If you are going to be on the job market, you can take steps to prepare for a background check. You can reduce the chances that you and/or the potential employer will be "surprised" by information found in the background check process by doing the following:
Order a copy of your credit report. If there is something you do not recognize or that you disagree with, dispute the information with the creditor and/or credit bureau before you have to explain it to the interviewer. Another individual's name may appear on your credit report. This happens when someone mistakenly writes down the wrong Social Security number on a credit application causing that name to appear on your file. Or you might be a victim of identity theft. The FTC’s website explains how you can order your free credit reports each year.
Check court records. If you have an arrest record or have been involved in court cases, go to the county where this took place and inspect the files. Make sure the information is correct and up to date. Many employers ask on their application if you were ever convicted of a crime. Or they might word the question to ask whether you have ever been convicted of a felony or misdemeanor. Typically, the application says you do not have to divulge a case that was expunged or dismissed, or that was a minor traffic violation. Reporting agencies often report felony convictions when the consumer truly believes the crime was reduced to a misdemeanor, or that it was reported as a misdemeanor conviction when the consumer thought the charge was reduced to an infraction. Court records are not always updated correctly. For example, a signature that was needed to reduce the charges might not have been obtained or recorded by the court. Don't rely on what someone else may have told you. If you think the conviction was expunged or dismissed, get a certified copy of your report from the court.
Check DMV records. Request a copy of your driving record from the Department of Motor Vehicles, especially if you are applying for a job that involves driving. A DUI (driving under the influence) or DWI (driving while intoxicated) conviction is not considered a minor traffic infraction. Applicants with a DUI or DWI who have not checked "yes" on a job application may be denied employment for falsifying the form -- even when the incident occurred only once or happened many years before. The employer perceives this as dishonesty, even though the applicant might only have been confused by the question.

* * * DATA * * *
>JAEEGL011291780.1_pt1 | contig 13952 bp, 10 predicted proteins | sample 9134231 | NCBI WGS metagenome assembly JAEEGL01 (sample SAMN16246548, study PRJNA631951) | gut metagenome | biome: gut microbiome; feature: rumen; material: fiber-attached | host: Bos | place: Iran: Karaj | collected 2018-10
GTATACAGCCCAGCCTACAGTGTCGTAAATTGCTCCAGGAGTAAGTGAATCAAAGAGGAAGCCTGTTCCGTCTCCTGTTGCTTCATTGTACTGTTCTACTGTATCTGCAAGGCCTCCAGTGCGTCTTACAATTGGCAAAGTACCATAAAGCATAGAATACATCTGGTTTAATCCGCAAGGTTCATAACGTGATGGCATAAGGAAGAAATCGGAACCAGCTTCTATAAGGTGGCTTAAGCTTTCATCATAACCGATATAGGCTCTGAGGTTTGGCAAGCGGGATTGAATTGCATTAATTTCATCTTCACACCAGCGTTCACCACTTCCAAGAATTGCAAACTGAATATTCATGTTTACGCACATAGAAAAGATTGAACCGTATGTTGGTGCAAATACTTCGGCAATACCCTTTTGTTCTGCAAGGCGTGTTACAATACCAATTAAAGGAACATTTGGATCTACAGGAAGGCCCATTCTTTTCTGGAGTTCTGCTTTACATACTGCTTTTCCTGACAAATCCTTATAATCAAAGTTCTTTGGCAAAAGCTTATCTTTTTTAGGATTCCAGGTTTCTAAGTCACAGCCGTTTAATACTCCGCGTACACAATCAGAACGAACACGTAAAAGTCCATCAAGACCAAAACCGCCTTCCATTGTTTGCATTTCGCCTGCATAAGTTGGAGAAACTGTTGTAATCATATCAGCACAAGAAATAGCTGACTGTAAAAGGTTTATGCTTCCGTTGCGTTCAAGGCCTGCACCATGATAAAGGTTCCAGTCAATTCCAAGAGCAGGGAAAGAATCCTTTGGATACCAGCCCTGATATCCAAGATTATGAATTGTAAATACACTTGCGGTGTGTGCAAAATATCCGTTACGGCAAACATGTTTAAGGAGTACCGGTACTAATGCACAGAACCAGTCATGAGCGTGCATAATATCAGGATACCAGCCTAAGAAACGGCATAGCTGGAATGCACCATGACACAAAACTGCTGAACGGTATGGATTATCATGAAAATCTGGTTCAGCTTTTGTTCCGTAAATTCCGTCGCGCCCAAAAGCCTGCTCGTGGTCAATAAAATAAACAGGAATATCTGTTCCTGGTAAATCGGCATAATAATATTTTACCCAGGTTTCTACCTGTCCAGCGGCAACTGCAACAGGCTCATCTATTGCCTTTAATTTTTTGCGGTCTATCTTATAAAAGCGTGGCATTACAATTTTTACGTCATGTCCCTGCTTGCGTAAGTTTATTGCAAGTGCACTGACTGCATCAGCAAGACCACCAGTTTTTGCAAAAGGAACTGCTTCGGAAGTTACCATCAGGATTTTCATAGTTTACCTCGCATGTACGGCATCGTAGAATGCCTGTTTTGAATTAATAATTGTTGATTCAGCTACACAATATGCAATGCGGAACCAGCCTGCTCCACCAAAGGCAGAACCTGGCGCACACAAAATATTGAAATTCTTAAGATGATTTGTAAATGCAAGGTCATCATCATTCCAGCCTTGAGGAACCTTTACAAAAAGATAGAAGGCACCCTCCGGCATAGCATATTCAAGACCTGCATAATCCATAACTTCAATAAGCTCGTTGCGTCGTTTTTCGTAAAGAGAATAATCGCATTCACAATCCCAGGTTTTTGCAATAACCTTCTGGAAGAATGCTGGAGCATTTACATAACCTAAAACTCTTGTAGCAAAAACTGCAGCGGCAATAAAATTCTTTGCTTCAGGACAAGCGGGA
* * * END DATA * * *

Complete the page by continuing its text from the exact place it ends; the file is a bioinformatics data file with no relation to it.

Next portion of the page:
Review your social networking posts. If you have created profiles in popular social networking sites such as Facebook, review, and if necessary, edit what you have posted to make sure that an employer would not be offended. Some employers are turning to third-party screening companies to monitor and report on a potential employee’s social networking activity.
Review your blog posts. Re-read your entries from the perspective of a potential employer. Remove or edit posts that could harm your job seeking efforts. But don't necessarily remove content that shines a light on your positive achievements.
Do your own background check. If you want to see what an employer's background check might uncover, hire a background screening company that specializes in such reports to conduct one for you. That way, you can discover if the databases of information vendors contain erroneous or misleading information.
Ask to see a copy of your personnel file from your old job. Even if you do not work there anymore, state law might enable you to see your file. Under California law, you can access your file until at least a year from the last date of employment. And you are allowed to make copies of documents in your file that have your signature on them. You may also want to ask if your former employer has a policy about the release of personnel records. Many companies limit the amount of information they disclose.
Read the fine print carefully. When you sign a job application, you will be asked to sign a consent form if a background check is conducted. Read this statement carefully and ask questions if the authorization statement is not clear. Unfortunately, job seekers are in an awkward position, since refusing to authorize a background check may jeopardize the chances of getting the job.
Tell neighbors and work colleagues, past and present, that they might be asked to provide information about you. This helps avoid suspicion and alerts you to possible problems. In addition, their prior knowledge gives them permission to disclose information to the investigator. Forewarning others speeds up the process and helps you get the job faster.
Clean up your "digital dirt." Conduct a search on your name -- in quotation marks -- in the major search engines such as Google. If you find unflattering references, contact the Web site to learn if and how you can remove them. You can monitor the web for new mentions of your name by setting up a Google Alert. Google Alert will send you email updates of the latest Google results mentioning your name.
Request previous background check reports. If you have been the subject of a background check covered by the FCRA, you may be entitled to receive a copy of your "file" from the employment screening company. If you do not know the name of the screening company, ask the employer who requested the check.
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